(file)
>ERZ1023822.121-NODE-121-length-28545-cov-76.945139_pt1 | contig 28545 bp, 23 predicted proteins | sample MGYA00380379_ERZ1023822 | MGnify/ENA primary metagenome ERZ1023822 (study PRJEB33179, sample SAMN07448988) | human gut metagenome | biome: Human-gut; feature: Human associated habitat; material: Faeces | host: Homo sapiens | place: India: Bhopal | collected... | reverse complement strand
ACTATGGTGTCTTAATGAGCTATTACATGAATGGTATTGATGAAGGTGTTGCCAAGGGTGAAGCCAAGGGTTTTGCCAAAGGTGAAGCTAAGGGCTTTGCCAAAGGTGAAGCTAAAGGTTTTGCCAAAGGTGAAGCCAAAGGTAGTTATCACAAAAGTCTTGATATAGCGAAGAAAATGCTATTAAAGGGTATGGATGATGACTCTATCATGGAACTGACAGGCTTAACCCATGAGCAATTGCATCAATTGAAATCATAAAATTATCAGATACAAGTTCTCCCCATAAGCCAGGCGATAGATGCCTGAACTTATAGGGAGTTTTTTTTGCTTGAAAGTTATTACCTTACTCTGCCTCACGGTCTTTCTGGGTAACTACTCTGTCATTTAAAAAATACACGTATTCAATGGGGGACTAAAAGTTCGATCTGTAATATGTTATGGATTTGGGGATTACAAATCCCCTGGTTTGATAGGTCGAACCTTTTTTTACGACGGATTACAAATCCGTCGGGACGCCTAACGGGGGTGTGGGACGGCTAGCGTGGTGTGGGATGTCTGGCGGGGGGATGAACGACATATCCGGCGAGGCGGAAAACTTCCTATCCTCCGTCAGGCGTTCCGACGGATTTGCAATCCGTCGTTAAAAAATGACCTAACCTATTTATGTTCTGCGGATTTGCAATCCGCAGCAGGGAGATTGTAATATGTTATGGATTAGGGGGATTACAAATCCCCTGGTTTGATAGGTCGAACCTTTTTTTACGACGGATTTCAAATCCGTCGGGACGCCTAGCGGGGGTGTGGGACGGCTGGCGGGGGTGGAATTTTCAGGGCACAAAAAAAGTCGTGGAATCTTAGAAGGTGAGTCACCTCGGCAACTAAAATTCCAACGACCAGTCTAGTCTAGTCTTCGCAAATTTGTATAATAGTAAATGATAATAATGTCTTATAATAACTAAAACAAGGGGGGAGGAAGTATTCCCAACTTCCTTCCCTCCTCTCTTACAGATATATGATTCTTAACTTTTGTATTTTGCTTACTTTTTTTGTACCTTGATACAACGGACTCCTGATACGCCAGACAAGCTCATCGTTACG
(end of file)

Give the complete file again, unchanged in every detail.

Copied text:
>ERZ1023822.121-NODE-121-length-28545-cov-76.945139_pt1 | contig 28545 bp, 23 predicted proteins | sample MGYA00380379_ERZ1023822 | MGnify/ENA primary metagenome ERZ1023822 (study PRJEB33179, sample SAMN07448988) | human gut metagenome | biome: Human-gut; feature: Human associated habitat; material: Faeces | host: Homo sapiens | place: India: Bhopal | collected... | reverse complement strand
ACTATGGTGTCTTAATGAGCTATTACATGAATGGTATTGATGAAGGTGTTGCCAAGGGTGAAGCCAAGGGTTTTGCCAAAGGTGAAGCTAAGGGCTTTGCCAAAGGTGAAGCTAAAGGTTTTGCCAAAGGTGAAGCCAAAGGTAGTTATCACAAAAGTCTTGATATAGCGAAGAAAATGCTATTAAAGGGTATGGATGATGACTCTATCATGGAACTGACAGGCTTAACCCATGAGCAATTGCATCAATTGAAATCATAAAATTATCAGATACAAGTTCTCCCCATAAGCCAGGCGATAGATGCCTGAACTTATAGGGAGTTTTTTTTGCTTGAAAGTTATTACCTTACTCTGCCTCACGGTCTTTCTGGGTAACTACTCTGTCATTTAAAAAATACACGTATTCAATGGGGGACTAAAAGTTCGATCTGTAATATGTTATGGATTTGGGGATTACAAATCCCCTGGTTTGATAGGTCGAACCTTTTTTTACGACGGATTACAAATCCGTCGGGACGCCTAACGGGGGTGTGGGACGGCTAGCGTGGTGTGGGATGTCTGGCGGGGGGATGAACGACATATCCGGCGAGGCGGAAAACTTCCTATCCTCCGTCAGGCGTTCCGACGGATTTGCAATCCGTCGTTAAAAAATGACCTAACCTATTTATGTTCTGCGGATTTGCAATCCGCAGCAGGGAGATTGTAATATGTTATGGATTAGGGGGATTACAAATCCCCTGGTTTGATAGGTCGAACCTTTTTTTACGACGGATTTCAAATCCGTCGGGACGCCTAGCGGGGGTGTGGGACGGCTGGCGGGGGTGGAATTTTCAGGGCACAAAAAAAGTCGTGGAATCTTAGAAGGTGAGTCACCTCGGCAACTAAAATTCCAACGACCAGTCTAGTCTAGTCTTCGCAAATTTGTATAATAGTAAATGATAATAATGTCTTATAATAACTAAAACAAGGGGGGAGGAAGTATTCCCAACTTCCTTCCCTCCTCTCTTACAGATATATGATTCTTAACTTTTGTATTTTGCTTACTTTTTTTGTACCTTGATACAACGGACTCCTGATACGCCAGACAAGCTCATCGTTACG